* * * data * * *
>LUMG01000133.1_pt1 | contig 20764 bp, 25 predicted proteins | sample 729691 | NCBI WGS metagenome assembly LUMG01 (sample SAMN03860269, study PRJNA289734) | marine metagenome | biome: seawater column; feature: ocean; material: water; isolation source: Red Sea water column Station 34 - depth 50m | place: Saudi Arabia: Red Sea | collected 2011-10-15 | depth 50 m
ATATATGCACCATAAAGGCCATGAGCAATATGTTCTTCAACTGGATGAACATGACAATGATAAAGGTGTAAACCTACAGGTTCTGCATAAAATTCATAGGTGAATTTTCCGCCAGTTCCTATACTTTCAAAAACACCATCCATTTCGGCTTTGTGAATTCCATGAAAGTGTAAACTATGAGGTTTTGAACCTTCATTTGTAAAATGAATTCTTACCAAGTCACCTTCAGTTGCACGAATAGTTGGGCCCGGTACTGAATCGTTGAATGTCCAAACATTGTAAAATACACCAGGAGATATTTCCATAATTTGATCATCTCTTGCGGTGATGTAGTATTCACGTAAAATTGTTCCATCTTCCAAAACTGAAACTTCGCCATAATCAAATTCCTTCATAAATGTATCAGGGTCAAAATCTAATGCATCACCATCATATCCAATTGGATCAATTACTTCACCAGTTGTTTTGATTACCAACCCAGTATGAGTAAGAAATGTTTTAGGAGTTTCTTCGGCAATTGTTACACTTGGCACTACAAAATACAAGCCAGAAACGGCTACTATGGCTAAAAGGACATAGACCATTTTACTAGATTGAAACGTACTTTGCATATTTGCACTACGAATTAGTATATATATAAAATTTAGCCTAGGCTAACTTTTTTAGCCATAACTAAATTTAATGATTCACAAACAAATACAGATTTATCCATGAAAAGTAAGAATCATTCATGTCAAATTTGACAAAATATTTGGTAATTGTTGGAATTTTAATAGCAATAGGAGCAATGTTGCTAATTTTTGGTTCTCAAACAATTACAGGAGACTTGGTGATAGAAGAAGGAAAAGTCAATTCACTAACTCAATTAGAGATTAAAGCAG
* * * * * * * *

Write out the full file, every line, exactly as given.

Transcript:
>LUMG01000133.1_pt1 | contig 20764 bp, 25 predicted proteins | sample 729691 | NCBI WGS metagenome assembly LUMG01 (sample SAMN03860269, study PRJNA289734) | marine metagenome | biome: seawater column; feature: ocean; material: water; isolation source: Red Sea water column Station 34 - depth 50m | place: Saudi Arabia: Red Sea | collected 2011-10-15 | depth 50 m
ATATATGCACCATAAAGGCCATGAGCAATATGTTCTTCAACTGGATGAACATGACAATGATAAAGGTGTAAACCTACAGGTTCTGCATAAAATTCATAGGTGAATTTTCCGCCAGTTCCTATACTTTCAAAAACACCATCCATTTCGGCTTTGTGAATTCCATGAAAGTGTAAACTATGAGGTTTTGAACCTTCATTTGTAAAATGAATTCTTACCAAGTCACCTTCAGTTGCACGAATAGTTGGGCCCGGTACTGAATCGTTGAATGTCCAAACATTGTAAAATACACCAGGAGATATTTCCATAATTTGATCATCTCTTGCGGTGATGTAGTATTCACGTAAAATTGTTCCATCTTCCAAAACTGAAACTTCGCCATAATCAAATTCCTTCATAAATGTATCAGGGTCAAAATCTAATGCATCACCATCATATCCAATTGGATCAATTACTTCACCAGTTGTTTTGATTACCAACCCAGTATGAGTAAGAAATGTTTTAGGAGTTTCTTCGGCAATTGTTACACTTGGCACTACAAAATACAAGCCAGAAACGGCTACTATGGCTAAAAGGACATAGACCATTTTACTAGATTGAAACGTACTTTGCATATTTGCACTACGAATTAGTATATATATAAAATTTAGCCTAGGCTAACTTTTTTAGCCATAACTAAATTTAATGATTCACAAACAAATACAGATTTATCCATGAAAAGTAAGAATCATTCATGTCAAATTTGACAAAATATTTGGTAATTGTTGGAATTTTAATAGCAATAGGAGCAATGTTGCTAATTTTTGGTTCTCAAACAATTACAGGAGACTTGGTGATAGAAGAAGGAAAAGTCAATTCACTAACTCAATTAGAGATTAAAGCAG